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Let them Speak: The power of teacher voice

“People are always your best resource.”

This is the title of George Couros’ blog post this week. As humans we all appreciate validation and as teachers we certainly want to know that what we do, think and contribute matters. The post is a reminder of the fact that the people who do the day-to-day in the classroom with students are the ones who are tasked with enacting the vision and mission of the school. Why is there often such a disconnect between what we say we do and what’s happening in classrooms? Future forward schools need both things to be connected in order to bring real change. As Couros’ post states, “No mission or vision statement will ever make your school better in isolation. People do that. Focus on people.” Maybe it’s the bubble I’m living in, but I feel like the theme of ‘schools need to change‘ is everywhere I look. If we believe this, then it will take whole school communities to put this into action and make it more than words on paper.

So what does focusing on people look like? How do we take advantage of the resource that is our staff?

Let them lead

In a recent Edutopia article titled “3-Step Method to increase Teacher Voice“, they note that when leaders step aside and facilitate teacher groups to gather input and generate solutions it helps teachers to connect to and be part of the big picture. This way solutions are not placed on the teachers but rather created in conjunction with teachers (and students too when possible!). Plus, offering leadership opportunities for teachers within the school empowers and validates them.


Schools can learn from other social change initiatives in terms of getting community buy-in.

“In many cases, efforts to engage affected communities take place after leaders have designed and launched data-driven initiatives. But engagement should begin earlier so that community members will have an incentive to support the initiative.” Community Engagement Matters (Now More than Ever)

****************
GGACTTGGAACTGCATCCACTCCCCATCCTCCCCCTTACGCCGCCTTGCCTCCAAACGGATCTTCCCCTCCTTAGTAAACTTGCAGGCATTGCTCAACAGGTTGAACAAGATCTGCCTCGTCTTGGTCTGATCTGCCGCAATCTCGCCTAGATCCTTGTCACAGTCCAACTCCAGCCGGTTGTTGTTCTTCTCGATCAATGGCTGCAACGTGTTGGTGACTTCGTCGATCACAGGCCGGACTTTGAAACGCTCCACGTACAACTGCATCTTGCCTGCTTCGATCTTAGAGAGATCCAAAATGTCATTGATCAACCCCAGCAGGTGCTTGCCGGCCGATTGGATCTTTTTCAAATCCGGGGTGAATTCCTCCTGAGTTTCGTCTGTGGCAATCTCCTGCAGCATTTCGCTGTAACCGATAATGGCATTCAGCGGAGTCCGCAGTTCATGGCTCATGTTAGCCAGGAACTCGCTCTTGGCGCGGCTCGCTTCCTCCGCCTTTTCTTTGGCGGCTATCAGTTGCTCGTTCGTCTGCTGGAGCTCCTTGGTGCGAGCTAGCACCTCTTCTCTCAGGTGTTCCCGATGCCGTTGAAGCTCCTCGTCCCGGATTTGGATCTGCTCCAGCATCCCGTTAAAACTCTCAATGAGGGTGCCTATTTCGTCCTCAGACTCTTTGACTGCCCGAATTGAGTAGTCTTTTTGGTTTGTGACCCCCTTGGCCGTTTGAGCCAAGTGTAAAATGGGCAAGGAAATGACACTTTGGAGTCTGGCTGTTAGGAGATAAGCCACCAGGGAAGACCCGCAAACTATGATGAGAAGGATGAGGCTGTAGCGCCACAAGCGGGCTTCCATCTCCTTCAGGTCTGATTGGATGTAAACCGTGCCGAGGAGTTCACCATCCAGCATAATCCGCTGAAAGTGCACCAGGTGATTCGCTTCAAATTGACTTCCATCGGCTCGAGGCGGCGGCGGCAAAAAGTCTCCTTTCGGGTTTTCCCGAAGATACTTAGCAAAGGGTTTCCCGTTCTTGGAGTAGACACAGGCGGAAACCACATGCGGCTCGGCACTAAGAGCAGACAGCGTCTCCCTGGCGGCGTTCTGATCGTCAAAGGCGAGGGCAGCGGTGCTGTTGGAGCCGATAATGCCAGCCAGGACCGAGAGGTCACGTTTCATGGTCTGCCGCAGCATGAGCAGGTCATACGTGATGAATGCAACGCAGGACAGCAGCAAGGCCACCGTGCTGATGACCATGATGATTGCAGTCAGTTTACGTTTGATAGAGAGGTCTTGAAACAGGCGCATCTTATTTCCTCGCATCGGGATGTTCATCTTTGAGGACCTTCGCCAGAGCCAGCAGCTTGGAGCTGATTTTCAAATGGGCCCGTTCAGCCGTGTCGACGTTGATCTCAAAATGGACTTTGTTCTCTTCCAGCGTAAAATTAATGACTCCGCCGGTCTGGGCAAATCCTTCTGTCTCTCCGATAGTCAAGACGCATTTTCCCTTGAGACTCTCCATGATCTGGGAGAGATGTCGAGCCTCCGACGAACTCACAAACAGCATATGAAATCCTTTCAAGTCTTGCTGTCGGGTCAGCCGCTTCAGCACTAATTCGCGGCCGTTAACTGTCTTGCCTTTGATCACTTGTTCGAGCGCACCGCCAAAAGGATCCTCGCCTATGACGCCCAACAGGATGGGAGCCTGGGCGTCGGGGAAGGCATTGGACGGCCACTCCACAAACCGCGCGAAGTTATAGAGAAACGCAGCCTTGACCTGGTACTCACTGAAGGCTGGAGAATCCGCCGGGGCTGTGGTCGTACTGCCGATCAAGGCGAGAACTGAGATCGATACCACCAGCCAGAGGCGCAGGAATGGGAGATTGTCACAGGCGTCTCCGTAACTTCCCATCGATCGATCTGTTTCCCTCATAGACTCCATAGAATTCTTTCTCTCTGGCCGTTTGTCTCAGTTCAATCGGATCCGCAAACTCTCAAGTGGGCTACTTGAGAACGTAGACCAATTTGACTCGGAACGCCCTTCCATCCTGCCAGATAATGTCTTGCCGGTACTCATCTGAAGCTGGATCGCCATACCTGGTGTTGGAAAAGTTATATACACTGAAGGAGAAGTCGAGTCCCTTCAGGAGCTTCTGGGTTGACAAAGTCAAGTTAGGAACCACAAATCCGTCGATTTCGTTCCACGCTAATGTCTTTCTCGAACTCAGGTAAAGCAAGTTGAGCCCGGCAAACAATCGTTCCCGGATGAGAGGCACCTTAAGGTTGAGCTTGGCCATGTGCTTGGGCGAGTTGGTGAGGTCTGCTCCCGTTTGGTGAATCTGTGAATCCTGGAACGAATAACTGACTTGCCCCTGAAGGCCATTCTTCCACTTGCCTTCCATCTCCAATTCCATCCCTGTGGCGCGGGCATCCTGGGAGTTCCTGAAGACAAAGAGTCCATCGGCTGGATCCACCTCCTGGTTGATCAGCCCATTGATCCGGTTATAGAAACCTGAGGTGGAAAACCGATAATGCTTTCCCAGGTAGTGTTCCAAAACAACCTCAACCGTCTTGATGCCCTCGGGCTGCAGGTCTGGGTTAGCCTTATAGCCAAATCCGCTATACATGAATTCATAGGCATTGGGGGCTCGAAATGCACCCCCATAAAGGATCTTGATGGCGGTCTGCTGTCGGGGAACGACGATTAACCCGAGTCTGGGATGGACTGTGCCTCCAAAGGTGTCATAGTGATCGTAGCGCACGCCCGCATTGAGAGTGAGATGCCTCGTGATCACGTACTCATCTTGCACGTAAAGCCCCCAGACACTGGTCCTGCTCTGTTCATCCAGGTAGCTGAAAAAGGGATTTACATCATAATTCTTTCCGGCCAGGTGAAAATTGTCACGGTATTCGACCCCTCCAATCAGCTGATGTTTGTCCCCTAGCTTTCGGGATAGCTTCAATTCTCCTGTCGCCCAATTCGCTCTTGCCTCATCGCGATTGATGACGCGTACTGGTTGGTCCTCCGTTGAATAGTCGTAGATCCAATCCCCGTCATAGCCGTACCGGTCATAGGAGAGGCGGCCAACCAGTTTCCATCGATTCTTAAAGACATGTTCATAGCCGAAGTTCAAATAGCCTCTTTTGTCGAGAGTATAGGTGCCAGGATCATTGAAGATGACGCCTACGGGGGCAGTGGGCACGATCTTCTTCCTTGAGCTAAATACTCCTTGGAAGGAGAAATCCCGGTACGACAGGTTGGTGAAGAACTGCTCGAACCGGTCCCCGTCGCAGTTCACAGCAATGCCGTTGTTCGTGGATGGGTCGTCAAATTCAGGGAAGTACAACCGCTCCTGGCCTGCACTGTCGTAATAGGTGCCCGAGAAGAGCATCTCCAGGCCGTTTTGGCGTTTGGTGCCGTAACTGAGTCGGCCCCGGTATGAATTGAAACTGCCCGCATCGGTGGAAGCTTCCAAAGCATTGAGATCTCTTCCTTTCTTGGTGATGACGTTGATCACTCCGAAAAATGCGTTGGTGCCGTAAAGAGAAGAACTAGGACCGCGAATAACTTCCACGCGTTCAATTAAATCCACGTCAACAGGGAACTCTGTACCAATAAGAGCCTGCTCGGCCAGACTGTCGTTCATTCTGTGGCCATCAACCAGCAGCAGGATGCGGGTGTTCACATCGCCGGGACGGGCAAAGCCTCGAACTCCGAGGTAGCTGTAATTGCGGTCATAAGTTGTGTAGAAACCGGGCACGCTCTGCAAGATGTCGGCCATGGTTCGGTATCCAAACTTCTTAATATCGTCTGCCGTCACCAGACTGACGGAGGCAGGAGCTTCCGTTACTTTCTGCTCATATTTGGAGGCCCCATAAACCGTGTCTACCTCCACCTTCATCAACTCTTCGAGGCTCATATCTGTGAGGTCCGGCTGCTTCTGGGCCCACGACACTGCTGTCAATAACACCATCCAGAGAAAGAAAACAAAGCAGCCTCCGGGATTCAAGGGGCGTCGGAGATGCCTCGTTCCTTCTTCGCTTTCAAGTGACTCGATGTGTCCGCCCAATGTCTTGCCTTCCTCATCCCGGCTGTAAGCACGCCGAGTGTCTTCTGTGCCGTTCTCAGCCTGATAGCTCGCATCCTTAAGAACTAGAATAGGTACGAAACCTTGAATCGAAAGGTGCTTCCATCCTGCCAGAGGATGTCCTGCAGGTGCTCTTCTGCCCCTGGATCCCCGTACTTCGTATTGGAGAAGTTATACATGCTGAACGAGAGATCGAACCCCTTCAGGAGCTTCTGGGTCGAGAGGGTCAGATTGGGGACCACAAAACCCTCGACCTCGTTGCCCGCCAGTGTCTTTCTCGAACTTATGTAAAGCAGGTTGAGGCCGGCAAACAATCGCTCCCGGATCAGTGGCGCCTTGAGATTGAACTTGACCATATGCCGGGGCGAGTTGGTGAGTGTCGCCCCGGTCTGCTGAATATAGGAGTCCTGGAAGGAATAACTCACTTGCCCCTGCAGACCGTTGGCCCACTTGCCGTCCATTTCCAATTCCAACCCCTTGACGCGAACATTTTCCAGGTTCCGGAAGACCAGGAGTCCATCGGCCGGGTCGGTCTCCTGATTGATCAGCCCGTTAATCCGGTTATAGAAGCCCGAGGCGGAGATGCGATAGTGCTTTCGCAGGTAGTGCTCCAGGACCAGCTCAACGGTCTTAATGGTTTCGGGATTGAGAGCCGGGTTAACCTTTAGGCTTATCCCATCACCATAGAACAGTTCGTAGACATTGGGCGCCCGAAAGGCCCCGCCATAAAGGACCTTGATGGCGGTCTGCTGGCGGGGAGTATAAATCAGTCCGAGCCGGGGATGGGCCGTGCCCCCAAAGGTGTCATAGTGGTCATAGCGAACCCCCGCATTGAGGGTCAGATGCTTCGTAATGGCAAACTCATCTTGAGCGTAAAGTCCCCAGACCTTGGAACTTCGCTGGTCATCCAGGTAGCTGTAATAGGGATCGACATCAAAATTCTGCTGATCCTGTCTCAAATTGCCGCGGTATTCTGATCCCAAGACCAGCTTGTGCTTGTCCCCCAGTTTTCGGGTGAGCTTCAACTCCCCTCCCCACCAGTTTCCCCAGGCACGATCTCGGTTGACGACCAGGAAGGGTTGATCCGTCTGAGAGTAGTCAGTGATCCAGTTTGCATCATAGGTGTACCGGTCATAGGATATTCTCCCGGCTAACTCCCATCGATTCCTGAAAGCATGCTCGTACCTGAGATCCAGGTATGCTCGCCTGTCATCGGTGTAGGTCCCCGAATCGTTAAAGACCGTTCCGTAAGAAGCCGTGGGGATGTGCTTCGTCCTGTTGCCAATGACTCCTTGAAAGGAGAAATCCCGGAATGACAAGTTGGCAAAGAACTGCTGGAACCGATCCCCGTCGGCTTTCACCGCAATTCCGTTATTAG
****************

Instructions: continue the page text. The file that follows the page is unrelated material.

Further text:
Get feedback often. Give feedback as teachers. There are so many positive ways to provide feedback. Not all of us are the type to speak out in a staff meeting, but there are other ways to have voices heard. I’ve found that getting together an interested group of staff to work together on something and then presenting our work to the leadership team is an effective and non-threatening way to bring about change. In my role as a tech coordinator I’ve made sure to schedule regular meetings with the leadership team to provide feedback and work together to solve problems.

Celebrate Successes

One thing that we’ve introduced to our staff meetings is a regular ‘Celebrating Success’ time. It is completely voluntary. The aim is to offer time to share and/or show successes from the week. Sometimes a teacher will talk about a lesson that went really well. Sometimes they will share an idea or resource that they tried and how it worked. Sometimes it’s little things like a student who was struggling with something but is making progress. Sometimes it’s just a funny or inspiring student quote. All of this promotes community and values teachers as professionals. It also sparks interest amongst other teachers. Following a sharing session teachers are more likely to say, ‘Hey, can you show me how you did that?’ or to be more receptive when the idea comes up again.

What if your school doesn’t have any of this in place?

Start small. The ‘celebrating success’ time is an easy one to start with and I think it could be powerful for teachers to ask for it rather than it being ‘mandated’ by leadership. If your school environment isn’t ready to listen to teachers, try getting together as a small group to work on a problem and then present the solution or findings to your leadership. In my role I often look for the willing to try things out or test an idea with me. It gives us a bit of evidence then to go forward and talk about bigger changes.

What have you done at your school to increase teacher voice? How has teacher voice impacted change at your school?

This post is part of a teacher blogging project hosted by Tricia Friedman.



Pedagogy Ponderings